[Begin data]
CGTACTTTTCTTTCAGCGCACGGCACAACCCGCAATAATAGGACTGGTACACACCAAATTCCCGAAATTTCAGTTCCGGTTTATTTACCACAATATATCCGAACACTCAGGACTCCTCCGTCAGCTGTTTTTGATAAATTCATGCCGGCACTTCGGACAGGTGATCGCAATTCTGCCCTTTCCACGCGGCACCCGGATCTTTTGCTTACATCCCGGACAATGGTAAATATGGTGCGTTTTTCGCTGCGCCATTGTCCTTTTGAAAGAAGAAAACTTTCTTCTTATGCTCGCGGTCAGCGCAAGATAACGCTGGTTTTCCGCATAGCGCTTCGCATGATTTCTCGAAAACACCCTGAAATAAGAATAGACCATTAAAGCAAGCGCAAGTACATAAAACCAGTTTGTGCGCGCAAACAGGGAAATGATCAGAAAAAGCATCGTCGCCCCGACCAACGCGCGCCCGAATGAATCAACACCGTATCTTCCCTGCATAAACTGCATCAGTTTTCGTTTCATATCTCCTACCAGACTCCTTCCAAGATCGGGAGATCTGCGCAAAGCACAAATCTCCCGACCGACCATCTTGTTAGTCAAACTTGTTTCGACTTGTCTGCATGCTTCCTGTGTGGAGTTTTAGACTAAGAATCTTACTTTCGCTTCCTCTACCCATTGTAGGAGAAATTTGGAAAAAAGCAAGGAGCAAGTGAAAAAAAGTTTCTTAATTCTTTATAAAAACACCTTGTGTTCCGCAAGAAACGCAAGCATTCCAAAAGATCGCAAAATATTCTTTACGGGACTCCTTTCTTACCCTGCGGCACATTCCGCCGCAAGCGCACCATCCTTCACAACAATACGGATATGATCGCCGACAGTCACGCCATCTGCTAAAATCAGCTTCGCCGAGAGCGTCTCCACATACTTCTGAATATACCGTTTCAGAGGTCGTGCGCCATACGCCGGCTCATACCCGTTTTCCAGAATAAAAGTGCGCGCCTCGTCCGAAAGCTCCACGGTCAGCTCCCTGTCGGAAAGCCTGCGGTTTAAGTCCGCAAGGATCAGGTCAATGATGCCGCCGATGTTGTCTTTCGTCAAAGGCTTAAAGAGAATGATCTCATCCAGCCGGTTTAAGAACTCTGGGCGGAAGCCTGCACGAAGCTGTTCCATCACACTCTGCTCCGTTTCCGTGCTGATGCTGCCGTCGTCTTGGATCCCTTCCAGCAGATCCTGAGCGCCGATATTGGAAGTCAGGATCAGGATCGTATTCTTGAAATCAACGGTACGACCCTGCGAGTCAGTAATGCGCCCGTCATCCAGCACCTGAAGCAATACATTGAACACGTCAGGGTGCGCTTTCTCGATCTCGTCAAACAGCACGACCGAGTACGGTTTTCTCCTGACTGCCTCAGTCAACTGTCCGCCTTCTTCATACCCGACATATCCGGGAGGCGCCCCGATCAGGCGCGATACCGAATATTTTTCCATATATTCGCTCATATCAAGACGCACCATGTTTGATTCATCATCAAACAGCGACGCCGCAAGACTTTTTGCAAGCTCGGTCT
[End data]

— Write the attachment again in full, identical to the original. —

CGTACTTTTCTTTCAGCGCACGGCACAACCCGCAATAATAGGACTGGTACACACCAAATTCCCGAAATTTCAGTTCCGGTTTATTTACCACAATATATCCGAACACTCAGGACTCCTCCGTCAGCTGTTTTTGATAAATTCATGCCGGCACTTCGGACAGGTGATCGCAATTCTGCCCTTTCCACGCGGCACCCGGATCTTTTGCTTACATCCCGGACAATGGTAAATATGGTGCGTTTTTCGCTGCGCCATTGTCCTTTTGAAAGAAGAAAACTTTCTTCTTATGCTCGCGGTCAGCGCAAGATAACGCTGGTTTTCCGCATAGCGCTTCGCATGATTTCTCGAAAACACCCTGAAATAAGAATAGACCATTAAAGCAAGCGCAAGTACATAAAACCAGTTTGTGCGCGCAAACAGGGAAATGATCAGAAAAAGCATCGTCGCCCCGACCAACGCGCGCCCGAATGAATCAACACCGTATCTTCCCTGCATAAACTGCATCAGTTTTCGTTTCATATCTCCTACCAGACTCCTTCCAAGATCGGGAGATCTGCGCAAAGCACAAATCTCCCGACCGACCATCTTGTTAGTCAAACTTGTTTCGACTTGTCTGCATGCTTCCTGTGTGGAGTTTTAGACTAAGAATCTTACTTTCGCTTCCTCTACCCATTGTAGGAGAAATTTGGAAAAAAGCAAGGAGCAAGTGAAAAAAAGTTTCTTAATTCTTTATAAAAACACCTTGTGTTCCGCAAGAAACGCAAGCATTCCAAAAGATCGCAAAATATTCTTTACGGGACTCCTTTCTTACCCTGCGGCACATTCCGCCGCAAGCGCACCATCCTTCACAACAATACGGATATGATCGCCGACAGTCACGCCATCTGCTAAAATCAGCTTCGCCGAGAGCGTCTCCACATACTTCTGAATATACCGTTTCAGAGGTCGTGCGCCATACGCCGGCTCATACCCGTTTTCCAGAATAAAAGTGCGCGCCTCGTCCGAAAGCTCCACGGTCAGCTCCCTGTCGGAAAGCCTGCGGTTTAAGTCCGCAAGGATCAGGTCAATGATGCCGCCGATGTTGTCTTTCGTCAAAGGCTTAAAGAGAATGATCTCATCCAGCCGGTTTAAGAACTCTGGGCGGAAGCCTGCACGAAGCTGTTCCATCACACTCTGCTCCGTTTCCGTGCTGATGCTGCCGTCGTCTTGGATCCCTTCCAGCAGATCCTGAGCGCCGATATTGGAAGTCAGGATCAGGATCGTATTCTTGAAATCAACGGTACGACCCTGCGAGTCAGTAATGCGCCCGTCATCCAGCACCTGAAGCAATACATTGAACACGTCAGGGTGCGCTTTCTCGATCTCGTCAAACAGCACGACCGAGTACGGTTTTCTCCTGACTGCCTCAGTCAACTGTCCGCCTTCTTCATACCCGACATATCCGGGAGGCGCCCCGATCAGGCGCGATACCGAATATTTTTCCATATATTCGCTCATATCAAGACGCACCATGTTTGATTCATCATCAAACAGCGACGCCGCAAGACTTTTTGCAAGCTCGGTCT